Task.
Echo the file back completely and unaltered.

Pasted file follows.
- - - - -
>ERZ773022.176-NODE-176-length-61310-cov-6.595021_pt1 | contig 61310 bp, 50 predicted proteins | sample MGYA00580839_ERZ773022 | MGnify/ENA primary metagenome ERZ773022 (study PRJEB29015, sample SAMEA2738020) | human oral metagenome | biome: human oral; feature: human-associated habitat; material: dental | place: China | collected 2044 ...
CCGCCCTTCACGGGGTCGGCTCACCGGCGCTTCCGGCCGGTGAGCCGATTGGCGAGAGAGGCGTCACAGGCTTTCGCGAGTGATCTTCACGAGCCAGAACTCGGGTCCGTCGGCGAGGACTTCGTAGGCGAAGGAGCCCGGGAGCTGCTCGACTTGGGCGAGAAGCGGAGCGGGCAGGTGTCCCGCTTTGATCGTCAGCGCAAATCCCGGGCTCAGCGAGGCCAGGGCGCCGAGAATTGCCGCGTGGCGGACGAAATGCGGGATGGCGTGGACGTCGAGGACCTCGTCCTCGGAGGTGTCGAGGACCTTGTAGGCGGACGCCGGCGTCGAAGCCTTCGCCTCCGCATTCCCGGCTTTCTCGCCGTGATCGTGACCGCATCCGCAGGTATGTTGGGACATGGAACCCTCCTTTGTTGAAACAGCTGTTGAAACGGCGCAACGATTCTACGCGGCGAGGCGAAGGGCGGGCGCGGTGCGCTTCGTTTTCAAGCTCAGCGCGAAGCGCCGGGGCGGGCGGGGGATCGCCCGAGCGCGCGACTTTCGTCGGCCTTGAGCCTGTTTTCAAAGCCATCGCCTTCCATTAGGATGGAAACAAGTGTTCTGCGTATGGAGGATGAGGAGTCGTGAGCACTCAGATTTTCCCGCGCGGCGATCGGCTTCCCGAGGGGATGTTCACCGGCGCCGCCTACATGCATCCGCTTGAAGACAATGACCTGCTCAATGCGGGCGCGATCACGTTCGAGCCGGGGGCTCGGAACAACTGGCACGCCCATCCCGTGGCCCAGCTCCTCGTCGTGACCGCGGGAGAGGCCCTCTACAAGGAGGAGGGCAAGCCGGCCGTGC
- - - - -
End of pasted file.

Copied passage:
>ERZ773022.176-NODE-176-length-61310-cov-6.595021_pt1 | contig 61310 bp, 50 predicted proteins | sample MGYA00580839_ERZ773022 | MGnify/ENA primary metagenome ERZ773022 (study PRJEB29015, sample SAMEA2738020) | human oral metagenome | biome: human oral; feature: human-associated habitat; material: dental | place: China | collected 2044 ...
CCGCCCTTCACGGGGTCGGCTCACCGGCGCTTCCGGCCGGTGAGCCGATTGGCGAGAGAGGCGTCACAGGCTTTCGCGAGTGATCTTCACGAGCCAGAACTCGGGTCCGTCGGCGAGGACTTCGTAGGCGAAGGAGCCCGGGAGCTGCTCGACTTGGGCGAGAAGCGGAGCGGGCAGGTGTCCCGCTTTGATCGTCAGCGCAAATCCCGGGCTCAGCGAGGCCAGGGCGCCGAGAATTGCCGCGTGGCGGACGAAATGCGGGATGGCGTGGACGTCGAGGACCTCGTCCTCGGAGGTGTCGAGGACCTTGTAGGCGGACGCCGGCGTCGAAGCCTTCGCCTCCGCATTCCCGGCTTTCTCGCCGTGATCGTGACCGCATCCGCAGGTATGTTGGGACATGGAACCCTCCTTTGTTGAAACAGCTGTTGAAACGGCGCAACGATTCTACGCGGCGAGGCGAAGGGCGGGCGCGGTGCGCTTCGTTTTCAAGCTCAGCGCGAAGCGCCGGGGCGGGCGGGGGATCGCCCGAGCGCGCGACTTTCGTCGGCCTTGAGCCTGTTTTCAAAGCCATCGCCTTCCATTAGGATGGAAACAAGTGTTCTGCGTATGGAGGATGAGGAGTCGTGAGCACTCAGATTTTCCCGCGCGGCGATCGGCTTCCCGAGGGGATGTTCACCGGCGCCGCCTACATGCATCCGCTTGAAGACAATGACCTGCTCAATGCGGGCGCGATCACGTTCGAGCCGGGGGCTCGGAACAACTGGCACGCCCATCCCGTGGCCCAGCTCCTCGTCGTGACCGCGGGAGAGGCCCTCTACAAGGAGGAGGGCAAGCCGGCCGTGC